Regrettably, half way to the restaurant my stomach starts up again. My throat and breathing are suffering and I wonder whether the difference in altitude between the hotel and Cusco town may be playing a part in that.
It’s the second time we’ve walked into town and I started feeling woozy around the same spot. I put a tissue in front of my nose to try to help my breathing. The filter between my nose and air seems to help a little.
We arrive at the restaurant, sit down and order. I eat about two bites and decide to call it quits. It’s not my night for eating it seems. Ashley meanwhile has a jolly good time enjoying her curry and naan. I feel ever so slightly envious at this point. I love my food, so not being able to enjoy it feels rather like torture.
After finishing dinner we head outside to catch a taxi. I cross the street and not 10 seconds later I’m holding my hand up in front of my face. I turn frantically and wave at Ashley, but it’s no use. For the third time this trip the contents of my stomach end up on Cusco’s streets as I heave once, twice, three times…
Ashley has now caught up to me and is holding my hair back. I can’t help but start crying. I feel well and truly miserable now. This was not how I expected my Cusco trip to go. Not at all.
A woman runs out from the shop across the street with a cotton swab and some alcohol. She asks me whether I drank anything. With a mix of pity and concern on her face she tells me there is a doctor around the corner.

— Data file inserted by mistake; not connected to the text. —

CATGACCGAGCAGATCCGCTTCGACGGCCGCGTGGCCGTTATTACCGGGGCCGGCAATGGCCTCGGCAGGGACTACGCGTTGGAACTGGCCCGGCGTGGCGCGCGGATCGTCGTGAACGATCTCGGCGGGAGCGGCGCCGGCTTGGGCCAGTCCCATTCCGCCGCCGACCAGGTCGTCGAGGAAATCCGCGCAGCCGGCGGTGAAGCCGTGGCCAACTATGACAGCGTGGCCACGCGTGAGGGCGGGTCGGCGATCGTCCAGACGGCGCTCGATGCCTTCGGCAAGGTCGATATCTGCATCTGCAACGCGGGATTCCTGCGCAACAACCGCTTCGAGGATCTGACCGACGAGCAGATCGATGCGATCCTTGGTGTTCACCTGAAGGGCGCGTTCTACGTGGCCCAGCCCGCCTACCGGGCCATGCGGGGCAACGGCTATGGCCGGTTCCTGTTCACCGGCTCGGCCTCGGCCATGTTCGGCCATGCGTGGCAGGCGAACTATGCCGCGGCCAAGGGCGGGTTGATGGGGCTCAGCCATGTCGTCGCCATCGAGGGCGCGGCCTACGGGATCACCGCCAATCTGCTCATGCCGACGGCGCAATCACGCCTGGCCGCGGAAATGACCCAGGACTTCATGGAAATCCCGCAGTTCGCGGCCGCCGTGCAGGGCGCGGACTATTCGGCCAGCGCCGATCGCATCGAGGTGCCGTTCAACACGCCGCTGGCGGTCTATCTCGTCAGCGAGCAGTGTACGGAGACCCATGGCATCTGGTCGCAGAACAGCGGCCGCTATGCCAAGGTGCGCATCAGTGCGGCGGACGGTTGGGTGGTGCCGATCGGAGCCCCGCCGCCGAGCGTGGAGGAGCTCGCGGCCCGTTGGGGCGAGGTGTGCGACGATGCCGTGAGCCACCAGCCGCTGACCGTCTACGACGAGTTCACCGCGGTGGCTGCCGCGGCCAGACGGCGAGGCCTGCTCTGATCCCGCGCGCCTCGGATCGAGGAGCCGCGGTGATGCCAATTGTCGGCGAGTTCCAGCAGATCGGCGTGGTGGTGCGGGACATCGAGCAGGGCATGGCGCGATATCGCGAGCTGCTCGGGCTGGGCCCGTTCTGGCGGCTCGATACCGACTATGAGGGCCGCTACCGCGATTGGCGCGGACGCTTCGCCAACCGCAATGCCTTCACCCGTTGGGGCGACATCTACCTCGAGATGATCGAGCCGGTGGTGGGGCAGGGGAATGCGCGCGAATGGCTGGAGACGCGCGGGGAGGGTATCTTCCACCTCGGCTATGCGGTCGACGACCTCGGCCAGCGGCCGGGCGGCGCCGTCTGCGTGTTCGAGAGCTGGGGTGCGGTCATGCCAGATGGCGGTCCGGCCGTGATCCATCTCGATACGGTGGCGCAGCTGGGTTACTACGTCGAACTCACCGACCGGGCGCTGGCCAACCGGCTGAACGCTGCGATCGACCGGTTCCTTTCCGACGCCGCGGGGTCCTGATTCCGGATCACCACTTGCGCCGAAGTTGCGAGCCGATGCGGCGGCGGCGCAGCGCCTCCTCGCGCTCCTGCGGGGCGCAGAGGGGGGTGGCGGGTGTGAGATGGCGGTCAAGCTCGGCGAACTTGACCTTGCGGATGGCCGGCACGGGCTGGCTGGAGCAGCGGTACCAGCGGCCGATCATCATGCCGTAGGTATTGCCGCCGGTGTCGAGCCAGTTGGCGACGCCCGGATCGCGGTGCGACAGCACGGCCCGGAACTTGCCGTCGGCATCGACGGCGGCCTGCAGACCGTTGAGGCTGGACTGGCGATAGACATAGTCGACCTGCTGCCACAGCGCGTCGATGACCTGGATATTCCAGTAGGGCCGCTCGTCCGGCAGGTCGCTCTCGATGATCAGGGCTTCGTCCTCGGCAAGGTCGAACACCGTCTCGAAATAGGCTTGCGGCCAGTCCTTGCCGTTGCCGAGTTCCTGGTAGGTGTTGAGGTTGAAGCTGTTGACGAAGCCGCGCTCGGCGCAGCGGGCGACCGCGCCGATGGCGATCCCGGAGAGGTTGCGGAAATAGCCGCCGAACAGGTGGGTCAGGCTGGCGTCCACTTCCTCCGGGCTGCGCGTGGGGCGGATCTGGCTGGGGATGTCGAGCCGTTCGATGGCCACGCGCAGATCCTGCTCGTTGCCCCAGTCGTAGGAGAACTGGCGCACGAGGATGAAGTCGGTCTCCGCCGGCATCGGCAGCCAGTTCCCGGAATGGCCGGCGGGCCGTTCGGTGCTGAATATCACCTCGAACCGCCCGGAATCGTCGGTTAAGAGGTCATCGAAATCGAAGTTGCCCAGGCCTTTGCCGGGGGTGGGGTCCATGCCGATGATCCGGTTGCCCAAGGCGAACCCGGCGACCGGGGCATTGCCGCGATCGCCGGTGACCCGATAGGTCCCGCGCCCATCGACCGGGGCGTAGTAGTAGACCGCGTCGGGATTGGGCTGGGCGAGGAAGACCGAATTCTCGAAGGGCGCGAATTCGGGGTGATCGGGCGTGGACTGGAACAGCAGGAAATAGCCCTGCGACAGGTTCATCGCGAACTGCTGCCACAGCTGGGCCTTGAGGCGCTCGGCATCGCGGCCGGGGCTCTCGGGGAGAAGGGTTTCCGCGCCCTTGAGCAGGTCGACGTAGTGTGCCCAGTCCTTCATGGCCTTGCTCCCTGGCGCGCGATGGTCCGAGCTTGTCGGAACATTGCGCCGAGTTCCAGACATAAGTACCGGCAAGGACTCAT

I thank her and rush off.
Sweet home Barcelona, Colchester, Prague… Anywhere
I only have one thing on my mind now. Get to the doctor without incident.
I cross the street and rush to the corner. Meanwhile, Ashley is confused and tries to keep up. She didn’t understand my conversation with the lady and I’m not slowing down to explain either.
As I get to the pharmacy, I ask the lady for a doctor. He’s next door, she says. I run to the shop next door, nobody is there. As I turn back to the pharmacy a middle-aged man is looking out for me.
He asks me for my symptoms and then offers me antibiotics, cough syrup and anti-motion sickness tablets.
I don’t want to take any more antibiotics. I’m sure they’re what got me into this mess in the first place. I do take the other two though.
As Ashley and I arrive home, I take my tablets and then head to bed. We’ve got river rafting booked for tomorrow… oh joy… not.
I think I have definitely hit my low-point right now… and I don’t like it one bit.
Let me go home. I want this trip to stop. Please – just let this all be over.
That’s absolutely how I feel at this moment. I can only hope things get better from here.